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Matrox extends DualHead2Go line of external multi-display adapters

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April 16, 2012

Matrox has unveiled its DualHead2Go Digital SE (pictured) and DualHead2Go Digital ME exter...

Matrox has unveiled its DualHead2Go Digital SE (pictured) and DualHead2Go Digital ME external multi-display adapters

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Matrox has updated its line of DualHead2Go external multi-display adapters with the simultaneous release of the DualHead2Go Digital SE and DualHead2Go Digital ME (Mac Edition). While both the SE and ME let users connect up to two monitors, the SE model features multi-GXM (Graphics eXpansion Module) support that allows two adapters to be connected to a single system to provide a total of up to four displays.

Both the ME and SE share the same palm-sized form-factor, albeit with a different finish – black for the SE and, you guessed it, brushed aluminum for the ME. While the SE connects to a system’s DisplayPort video output, the ME connects via a computer’s Mini DisplayPort/Thunderbolt port. But that - and the ability to connect two SE's together to provide four external displays - is pretty much where the differences end.

Both units feature a DisplayPort input and two DVI-D outputs, along with a powered USB port to supply power for the device – although Matrox also sells a power adapter kit if there’s no powered USB available on your system. Both models output a maximum resolution of 3840x1200 across two displays – that’s 1920x1200 for each.

The DualHead2Go Digital SE connects to a system’s Mini DisplayPort/Thunderbolt port

While the DualHead2Go Digital ME is aimed at Mac users and the SE targets PC users, both units are compatible with Windows 7, Vista, XP, 2000 and Server 2003/08, Mac OS X 10.4 and above, and Linux. Both versions also come with Mac or PC compatible Matrox PowerDesk desktop management software for configuring multi-display setups.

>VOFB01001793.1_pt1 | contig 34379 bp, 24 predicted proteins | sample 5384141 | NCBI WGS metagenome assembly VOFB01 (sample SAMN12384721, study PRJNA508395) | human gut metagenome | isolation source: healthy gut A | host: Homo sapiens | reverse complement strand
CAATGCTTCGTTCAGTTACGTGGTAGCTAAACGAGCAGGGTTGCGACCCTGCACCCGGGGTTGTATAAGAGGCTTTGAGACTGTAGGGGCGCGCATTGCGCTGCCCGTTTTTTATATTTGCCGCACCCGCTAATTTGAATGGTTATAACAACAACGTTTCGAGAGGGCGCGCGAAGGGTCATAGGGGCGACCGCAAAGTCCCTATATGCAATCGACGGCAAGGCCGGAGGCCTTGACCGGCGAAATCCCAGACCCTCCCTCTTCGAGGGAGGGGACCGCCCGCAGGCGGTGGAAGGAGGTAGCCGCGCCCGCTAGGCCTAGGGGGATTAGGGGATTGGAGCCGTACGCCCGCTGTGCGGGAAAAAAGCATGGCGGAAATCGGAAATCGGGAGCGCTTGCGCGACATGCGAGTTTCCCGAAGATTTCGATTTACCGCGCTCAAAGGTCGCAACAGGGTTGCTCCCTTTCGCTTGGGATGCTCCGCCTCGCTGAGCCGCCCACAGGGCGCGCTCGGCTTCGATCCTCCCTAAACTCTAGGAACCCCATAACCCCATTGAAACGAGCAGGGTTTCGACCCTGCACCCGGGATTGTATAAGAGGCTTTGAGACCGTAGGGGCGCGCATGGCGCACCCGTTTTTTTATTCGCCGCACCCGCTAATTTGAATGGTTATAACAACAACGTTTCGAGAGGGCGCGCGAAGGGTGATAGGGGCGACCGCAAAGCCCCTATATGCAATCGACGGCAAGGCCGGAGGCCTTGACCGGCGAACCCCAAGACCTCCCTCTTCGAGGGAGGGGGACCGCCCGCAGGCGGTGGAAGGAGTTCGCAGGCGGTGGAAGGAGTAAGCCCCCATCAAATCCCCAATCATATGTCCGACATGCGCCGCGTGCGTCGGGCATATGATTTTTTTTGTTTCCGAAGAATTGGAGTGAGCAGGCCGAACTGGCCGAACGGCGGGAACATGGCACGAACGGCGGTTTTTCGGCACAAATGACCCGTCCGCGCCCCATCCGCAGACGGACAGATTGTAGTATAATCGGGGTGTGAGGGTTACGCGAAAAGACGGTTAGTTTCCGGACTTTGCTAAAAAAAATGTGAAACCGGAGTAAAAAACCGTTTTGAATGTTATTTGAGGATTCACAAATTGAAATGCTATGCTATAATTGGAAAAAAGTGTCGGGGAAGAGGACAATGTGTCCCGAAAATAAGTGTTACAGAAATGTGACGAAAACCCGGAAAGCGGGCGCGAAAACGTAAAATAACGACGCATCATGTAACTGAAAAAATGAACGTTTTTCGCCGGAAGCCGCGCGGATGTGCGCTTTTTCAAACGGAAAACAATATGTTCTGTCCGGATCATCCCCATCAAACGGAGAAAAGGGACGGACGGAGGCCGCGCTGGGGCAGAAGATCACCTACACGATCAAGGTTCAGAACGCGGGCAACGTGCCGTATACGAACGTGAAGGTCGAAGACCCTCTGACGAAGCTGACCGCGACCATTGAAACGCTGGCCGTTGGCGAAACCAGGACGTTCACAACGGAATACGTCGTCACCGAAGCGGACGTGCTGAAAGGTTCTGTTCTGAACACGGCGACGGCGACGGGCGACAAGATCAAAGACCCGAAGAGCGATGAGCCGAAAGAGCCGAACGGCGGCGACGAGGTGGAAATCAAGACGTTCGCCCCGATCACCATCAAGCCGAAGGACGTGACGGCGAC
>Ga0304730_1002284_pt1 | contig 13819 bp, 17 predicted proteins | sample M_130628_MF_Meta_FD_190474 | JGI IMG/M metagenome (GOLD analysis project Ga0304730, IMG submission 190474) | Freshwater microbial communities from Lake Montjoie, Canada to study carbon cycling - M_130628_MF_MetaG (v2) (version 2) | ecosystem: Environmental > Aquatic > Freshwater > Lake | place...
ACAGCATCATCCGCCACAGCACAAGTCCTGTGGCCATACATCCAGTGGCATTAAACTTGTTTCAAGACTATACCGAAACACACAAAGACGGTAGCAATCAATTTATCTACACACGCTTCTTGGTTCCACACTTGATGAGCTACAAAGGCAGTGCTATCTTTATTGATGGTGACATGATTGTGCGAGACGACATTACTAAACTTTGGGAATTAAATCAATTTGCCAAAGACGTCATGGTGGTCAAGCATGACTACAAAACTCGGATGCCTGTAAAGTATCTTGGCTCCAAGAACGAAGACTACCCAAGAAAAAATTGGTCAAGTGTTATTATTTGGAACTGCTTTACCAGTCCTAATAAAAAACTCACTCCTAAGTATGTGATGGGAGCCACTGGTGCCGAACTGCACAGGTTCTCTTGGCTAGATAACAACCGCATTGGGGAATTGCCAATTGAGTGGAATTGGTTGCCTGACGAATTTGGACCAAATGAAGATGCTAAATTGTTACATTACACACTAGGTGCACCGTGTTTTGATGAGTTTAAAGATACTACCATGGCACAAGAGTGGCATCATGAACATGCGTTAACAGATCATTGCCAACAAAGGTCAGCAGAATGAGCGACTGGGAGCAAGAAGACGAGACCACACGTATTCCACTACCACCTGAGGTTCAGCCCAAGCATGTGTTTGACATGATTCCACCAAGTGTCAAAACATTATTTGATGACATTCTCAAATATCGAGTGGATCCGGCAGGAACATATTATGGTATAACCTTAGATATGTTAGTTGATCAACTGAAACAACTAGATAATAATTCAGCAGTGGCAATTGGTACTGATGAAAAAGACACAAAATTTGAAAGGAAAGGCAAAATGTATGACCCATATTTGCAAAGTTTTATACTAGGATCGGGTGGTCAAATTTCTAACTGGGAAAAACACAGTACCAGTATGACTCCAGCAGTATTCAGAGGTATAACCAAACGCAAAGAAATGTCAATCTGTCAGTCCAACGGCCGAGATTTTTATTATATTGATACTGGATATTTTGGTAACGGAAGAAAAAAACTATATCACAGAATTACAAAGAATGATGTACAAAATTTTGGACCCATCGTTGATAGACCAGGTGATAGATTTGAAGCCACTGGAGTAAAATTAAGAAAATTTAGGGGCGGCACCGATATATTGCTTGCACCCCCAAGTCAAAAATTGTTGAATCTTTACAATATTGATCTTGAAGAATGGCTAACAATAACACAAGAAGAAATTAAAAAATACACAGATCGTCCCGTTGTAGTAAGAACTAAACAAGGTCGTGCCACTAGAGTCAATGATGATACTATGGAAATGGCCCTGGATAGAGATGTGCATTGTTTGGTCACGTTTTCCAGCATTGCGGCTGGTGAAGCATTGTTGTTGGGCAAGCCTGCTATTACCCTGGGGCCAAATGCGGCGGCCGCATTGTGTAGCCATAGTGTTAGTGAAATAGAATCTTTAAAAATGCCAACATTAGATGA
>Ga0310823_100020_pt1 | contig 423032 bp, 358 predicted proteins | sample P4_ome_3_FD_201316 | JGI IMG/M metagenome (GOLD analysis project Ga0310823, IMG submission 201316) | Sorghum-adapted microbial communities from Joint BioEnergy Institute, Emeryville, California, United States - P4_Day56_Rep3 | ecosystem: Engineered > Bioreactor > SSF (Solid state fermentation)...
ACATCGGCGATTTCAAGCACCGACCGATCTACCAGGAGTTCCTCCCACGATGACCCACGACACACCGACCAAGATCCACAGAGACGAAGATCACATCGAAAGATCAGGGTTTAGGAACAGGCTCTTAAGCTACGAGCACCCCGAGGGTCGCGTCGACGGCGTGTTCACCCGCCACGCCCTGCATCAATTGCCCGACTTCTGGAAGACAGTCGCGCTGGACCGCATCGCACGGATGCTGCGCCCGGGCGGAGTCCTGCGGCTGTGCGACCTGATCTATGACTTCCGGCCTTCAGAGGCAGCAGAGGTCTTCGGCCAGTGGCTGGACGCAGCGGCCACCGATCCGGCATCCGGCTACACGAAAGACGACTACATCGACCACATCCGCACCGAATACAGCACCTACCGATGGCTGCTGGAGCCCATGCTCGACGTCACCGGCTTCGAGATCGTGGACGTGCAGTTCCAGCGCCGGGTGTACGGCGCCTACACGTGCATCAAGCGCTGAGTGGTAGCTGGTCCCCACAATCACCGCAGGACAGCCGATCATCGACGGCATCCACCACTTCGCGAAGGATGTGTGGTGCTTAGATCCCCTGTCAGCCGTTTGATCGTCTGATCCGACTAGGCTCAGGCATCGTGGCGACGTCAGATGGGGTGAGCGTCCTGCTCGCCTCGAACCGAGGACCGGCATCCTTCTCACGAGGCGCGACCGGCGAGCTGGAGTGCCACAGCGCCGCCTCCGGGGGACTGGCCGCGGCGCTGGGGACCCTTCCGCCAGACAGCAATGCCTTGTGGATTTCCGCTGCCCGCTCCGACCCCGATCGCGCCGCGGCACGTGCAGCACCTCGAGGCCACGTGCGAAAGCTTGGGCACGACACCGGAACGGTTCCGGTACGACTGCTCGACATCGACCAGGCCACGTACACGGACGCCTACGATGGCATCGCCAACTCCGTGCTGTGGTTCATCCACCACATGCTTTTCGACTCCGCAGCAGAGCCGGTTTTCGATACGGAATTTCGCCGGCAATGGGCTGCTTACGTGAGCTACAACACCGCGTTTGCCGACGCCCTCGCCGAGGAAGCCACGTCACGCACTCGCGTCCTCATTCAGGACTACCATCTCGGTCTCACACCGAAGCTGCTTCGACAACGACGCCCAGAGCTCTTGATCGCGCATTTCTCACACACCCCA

They also share the same US$179 price tag and come with a USB cable and the required cable to connect the device to a system - DisplayPort to DisplayPort for the SE and Mini-DisplayPort to DisplayPort for the ME. However, you'll have to source your own cables to connect the device to the external monitors..

Source: Matrox

About the Author
Darren Quick Darren's love of technology started in primary school with a Nintendo Game & Watch Donkey Kong (still functioning) and a Commodore VIC 20 computer (not still functioning). In high school he upgraded to a 286 PC, and he's been following Moore's law ever since. This love of technology continued through a number of university courses and crappy jobs until 2008, when his interests found a home at Gizmag.   All articles by Darren Quick
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